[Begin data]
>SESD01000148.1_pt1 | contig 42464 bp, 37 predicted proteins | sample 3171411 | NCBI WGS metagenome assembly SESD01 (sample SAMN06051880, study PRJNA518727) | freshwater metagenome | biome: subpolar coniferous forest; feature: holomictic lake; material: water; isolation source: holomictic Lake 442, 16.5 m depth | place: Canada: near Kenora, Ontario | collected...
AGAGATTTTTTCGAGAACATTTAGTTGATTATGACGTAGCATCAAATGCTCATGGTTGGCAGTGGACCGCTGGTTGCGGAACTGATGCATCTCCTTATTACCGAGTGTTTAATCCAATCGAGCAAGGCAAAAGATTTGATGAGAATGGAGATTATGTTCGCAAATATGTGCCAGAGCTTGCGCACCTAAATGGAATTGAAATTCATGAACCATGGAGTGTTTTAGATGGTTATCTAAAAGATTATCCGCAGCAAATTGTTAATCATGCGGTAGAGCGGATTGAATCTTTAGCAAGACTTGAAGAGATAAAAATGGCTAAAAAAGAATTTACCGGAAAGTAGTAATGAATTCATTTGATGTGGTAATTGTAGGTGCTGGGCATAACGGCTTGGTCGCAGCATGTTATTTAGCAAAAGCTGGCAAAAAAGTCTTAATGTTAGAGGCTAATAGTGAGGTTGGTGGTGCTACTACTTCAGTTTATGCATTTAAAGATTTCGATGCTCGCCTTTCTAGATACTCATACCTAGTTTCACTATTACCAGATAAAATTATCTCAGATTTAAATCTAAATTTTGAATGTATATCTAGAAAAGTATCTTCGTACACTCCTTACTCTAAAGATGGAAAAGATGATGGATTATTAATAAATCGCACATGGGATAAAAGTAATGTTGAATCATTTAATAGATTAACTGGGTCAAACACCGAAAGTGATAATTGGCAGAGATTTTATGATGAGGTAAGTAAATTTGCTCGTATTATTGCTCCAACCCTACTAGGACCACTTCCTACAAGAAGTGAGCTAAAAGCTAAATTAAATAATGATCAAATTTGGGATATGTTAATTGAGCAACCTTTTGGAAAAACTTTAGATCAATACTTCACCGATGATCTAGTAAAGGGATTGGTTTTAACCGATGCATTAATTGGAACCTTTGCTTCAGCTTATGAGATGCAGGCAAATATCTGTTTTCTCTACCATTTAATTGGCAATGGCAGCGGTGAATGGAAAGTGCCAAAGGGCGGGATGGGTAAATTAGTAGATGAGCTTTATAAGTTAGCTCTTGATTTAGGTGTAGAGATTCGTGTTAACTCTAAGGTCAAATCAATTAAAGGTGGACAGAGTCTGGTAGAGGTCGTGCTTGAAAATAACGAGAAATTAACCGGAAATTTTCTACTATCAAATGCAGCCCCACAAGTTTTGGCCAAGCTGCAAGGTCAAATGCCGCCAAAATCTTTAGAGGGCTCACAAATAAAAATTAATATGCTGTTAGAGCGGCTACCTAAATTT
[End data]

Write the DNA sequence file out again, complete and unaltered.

>SESD01000148.1_pt1 | contig 42464 bp, 37 predicted proteins | sample 3171411 | NCBI WGS metagenome assembly SESD01 (sample SAMN06051880, study PRJNA518727) | freshwater metagenome | biome: subpolar coniferous forest; feature: holomictic lake; material: water; isolation source: holomictic Lake 442, 16.5 m depth | place: Canada: near Kenora, Ontario | collected...
AGAGATTTTTTCGAGAACATTTAGTTGATTATGACGTAGCATCAAATGCTCATGGTTGGCAGTGGACCGCTGGTTGCGGAACTGATGCATCTCCTTATTACCGAGTGTTTAATCCAATCGAGCAAGGCAAAAGATTTGATGAGAATGGAGATTATGTTCGCAAATATGTGCCAGAGCTTGCGCACCTAAATGGAATTGAAATTCATGAACCATGGAGTGTTTTAGATGGTTATCTAAAAGATTATCCGCAGCAAATTGTTAATCATGCGGTAGAGCGGATTGAATCTTTAGCAAGACTTGAAGAGATAAAAATGGCTAAAAAAGAATTTACCGGAAAGTAGTAATGAATTCATTTGATGTGGTAATTGTAGGTGCTGGGCATAACGGCTTGGTCGCAGCATGTTATTTAGCAAAAGCTGGCAAAAAAGTCTTAATGTTAGAGGCTAATAGTGAGGTTGGTGGTGCTACTACTTCAGTTTATGCATTTAAAGATTTCGATGCTCGCCTTTCTAGATACTCATACCTAGTTTCACTATTACCAGATAAAATTATCTCAGATTTAAATCTAAATTTTGAATGTATATCTAGAAAAGTATCTTCGTACACTCCTTACTCTAAAGATGGAAAAGATGATGGATTATTAATAAATCGCACATGGGATAAAAGTAATGTTGAATCATTTAATAGATTAACTGGGTCAAACACCGAAAGTGATAATTGGCAGAGATTTTATGATGAGGTAAGTAAATTTGCTCGTATTATTGCTCCAACCCTACTAGGACCACTTCCTACAAGAAGTGAGCTAAAAGCTAAATTAAATAATGATCAAATTTGGGATATGTTAATTGAGCAACCTTTTGGAAAAACTTTAGATCAATACTTCACCGATGATCTAGTAAAGGGATTGGTTTTAACCGATGCATTAATTGGAACCTTTGCTTCAGCTTATGAGATGCAGGCAAATATCTGTTTTCTCTACCATTTAATTGGCAATGGCAGCGGTGAATGGAAAGTGCCAAAGGGCGGGATGGGTAAATTAGTAGATGAGCTTTATAAGTTAGCTCTTGATTTAGGTGTAGAGATTCGTGTTAACTCTAAGGTCAAATCAATTAAAGGTGGACAGAGTCTGGTAGAGGTCGTGCTTGAAAATAACGAGAAATTAACCGGAAATTTTCTACTATCAAATGCAGCCCCACAAGTTTTGGCCAAGCTGCAAGGTCAAATGCCGCCAAAATCTTTAGAGGGCTCACAAATAAAAATTAATATGCTGTTAGAGCGGCTACCTAAATTT